The most crucial role Watson plays in this production is that of the narrator and the character who creates a bridge between consumer and product. According to Kayman, if Holmes is too eccentric for his own good, Watson may function as the negotiator between the observer and the observed: But for the reader, it is, of course, a blessing to have a rigour of logic and the demands of science filtered through the informed admiration of our friendly intermediary. (Kayman. 2003, 49) Watson is, therefore, an essential ingredient in the dish that is the tale, so integral in fact, if he was not there, the souffl would collapse immediately.
More specifically, readers need Watson to comment on Holmes methods in order for the reader to understand or readers need this logical mind to interpret Holmes elaborate descriptions or deductions. In continuation of this, Stephen Knight insists that Doyle’s misnaming of Holmes method as deduction is far from incidental. (Knight 1980, 86) While this may be true, the audience should not neglect Holmes obvious delight when proving other assumptions wrong and steering the investigators in the right direction.
Much like Watson, the reader, can only stand to side and marvel at Holmes way of reporting how he came to his conclusion and pointing out the different clues which made him come to his final conclusion. The average reader’s attempt to follow Holmes line of reasoning gives them a rare opportunity to get a peek into a world they rarely visit.
But this opportunity also puts Homes in a somewhat protected position which does not demand anything particular from him.
If one should draw a comparison, it would be that of an idol and their fan, but without the responsibility of being a role model. In short, Watson is there to provide some contrast to the cleverness of Holmes by both challenging him and providing constructive criticism while he also appreciates and admires him for his intelligence. One may argue that Watson is the ideal fan.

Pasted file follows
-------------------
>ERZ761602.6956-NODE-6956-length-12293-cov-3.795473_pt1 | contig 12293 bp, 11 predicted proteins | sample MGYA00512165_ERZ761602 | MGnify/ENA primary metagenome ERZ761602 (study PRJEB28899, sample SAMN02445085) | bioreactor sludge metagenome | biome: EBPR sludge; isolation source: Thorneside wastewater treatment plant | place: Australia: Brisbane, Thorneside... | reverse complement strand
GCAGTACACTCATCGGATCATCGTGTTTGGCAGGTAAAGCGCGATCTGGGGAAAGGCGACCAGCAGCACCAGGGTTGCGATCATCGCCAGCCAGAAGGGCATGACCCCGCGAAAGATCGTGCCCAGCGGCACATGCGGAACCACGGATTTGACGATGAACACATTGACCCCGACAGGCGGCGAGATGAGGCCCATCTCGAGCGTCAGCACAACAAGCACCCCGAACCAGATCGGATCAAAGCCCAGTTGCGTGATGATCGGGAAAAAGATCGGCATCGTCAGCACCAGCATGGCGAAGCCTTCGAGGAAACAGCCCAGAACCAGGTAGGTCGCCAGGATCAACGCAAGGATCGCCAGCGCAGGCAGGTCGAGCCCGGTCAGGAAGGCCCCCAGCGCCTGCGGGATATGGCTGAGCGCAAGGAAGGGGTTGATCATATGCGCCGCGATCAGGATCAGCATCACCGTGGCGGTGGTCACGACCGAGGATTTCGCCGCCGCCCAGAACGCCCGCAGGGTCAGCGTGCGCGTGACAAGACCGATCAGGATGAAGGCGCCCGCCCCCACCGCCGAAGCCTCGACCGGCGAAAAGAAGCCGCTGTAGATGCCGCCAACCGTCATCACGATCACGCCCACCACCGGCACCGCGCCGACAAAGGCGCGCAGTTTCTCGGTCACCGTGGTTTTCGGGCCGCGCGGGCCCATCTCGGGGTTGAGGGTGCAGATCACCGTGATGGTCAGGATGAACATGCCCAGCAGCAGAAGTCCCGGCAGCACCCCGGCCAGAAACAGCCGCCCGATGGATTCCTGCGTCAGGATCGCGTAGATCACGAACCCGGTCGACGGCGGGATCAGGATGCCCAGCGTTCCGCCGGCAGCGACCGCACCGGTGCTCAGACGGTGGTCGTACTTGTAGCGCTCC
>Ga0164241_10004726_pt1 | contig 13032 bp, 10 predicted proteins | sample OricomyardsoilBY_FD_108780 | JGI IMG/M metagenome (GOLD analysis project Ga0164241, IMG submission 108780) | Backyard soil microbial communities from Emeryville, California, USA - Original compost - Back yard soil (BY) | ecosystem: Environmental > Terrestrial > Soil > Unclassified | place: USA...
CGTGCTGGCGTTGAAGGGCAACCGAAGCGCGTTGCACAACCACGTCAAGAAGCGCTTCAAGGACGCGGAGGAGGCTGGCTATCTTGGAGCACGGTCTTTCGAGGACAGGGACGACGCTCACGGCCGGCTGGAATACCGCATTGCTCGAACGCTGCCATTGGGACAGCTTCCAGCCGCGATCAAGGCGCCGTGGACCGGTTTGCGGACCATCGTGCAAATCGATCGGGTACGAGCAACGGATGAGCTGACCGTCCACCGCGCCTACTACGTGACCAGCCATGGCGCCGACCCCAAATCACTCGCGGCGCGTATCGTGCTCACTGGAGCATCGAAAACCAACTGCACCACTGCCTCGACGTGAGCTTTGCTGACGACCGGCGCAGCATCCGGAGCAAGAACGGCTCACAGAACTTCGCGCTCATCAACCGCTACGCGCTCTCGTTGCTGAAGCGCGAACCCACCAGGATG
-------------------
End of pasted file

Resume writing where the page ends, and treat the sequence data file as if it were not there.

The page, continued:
He is the piece of the puzzle needed to show Holmes humanity and thus a more rounded character. To sum up, if Watson was not there Holmes may have come off as too cold and calculating. However, in order for the audience to play along, it is of the utmost importance that the master, Holmes, tells his apprentice, Watson, what he is doing and the methods he resorts to when solving his problems. For this reason, Watson is as vital as Holmes; one may even argue that without him, the duo would not work. Moreover, April Toadvine describes Watson’s importance wonderfully by writing as follows:
Classic movie and television depictions of Holmes and Watson have focused on Holmes as the intellectual superior of a slower-witted, almost buffoonish Watson, as indelibly portrayed in a series of movies in the 1940s by Nigel Bruce. In more recent portrayals, however, Watson has changed; most notable BBC Sherlock (2010-) portrays John as similar to John, so similar in fact, that they share personality traits. (Toadvine 2012, 48-49)
The friendship of these beloved characters is akin to that of a superhero and his sidekick. Such partnerships support the notion that the hero does all the thinking and the sidekick asks questions, much like a father and his son or a master and his apprentice and act amazed when the hero finally reaches his conclusion. With the changes in crime fiction, this concept has prevailed, but the sidekick has gotten more opportunities throughout crime fiction history.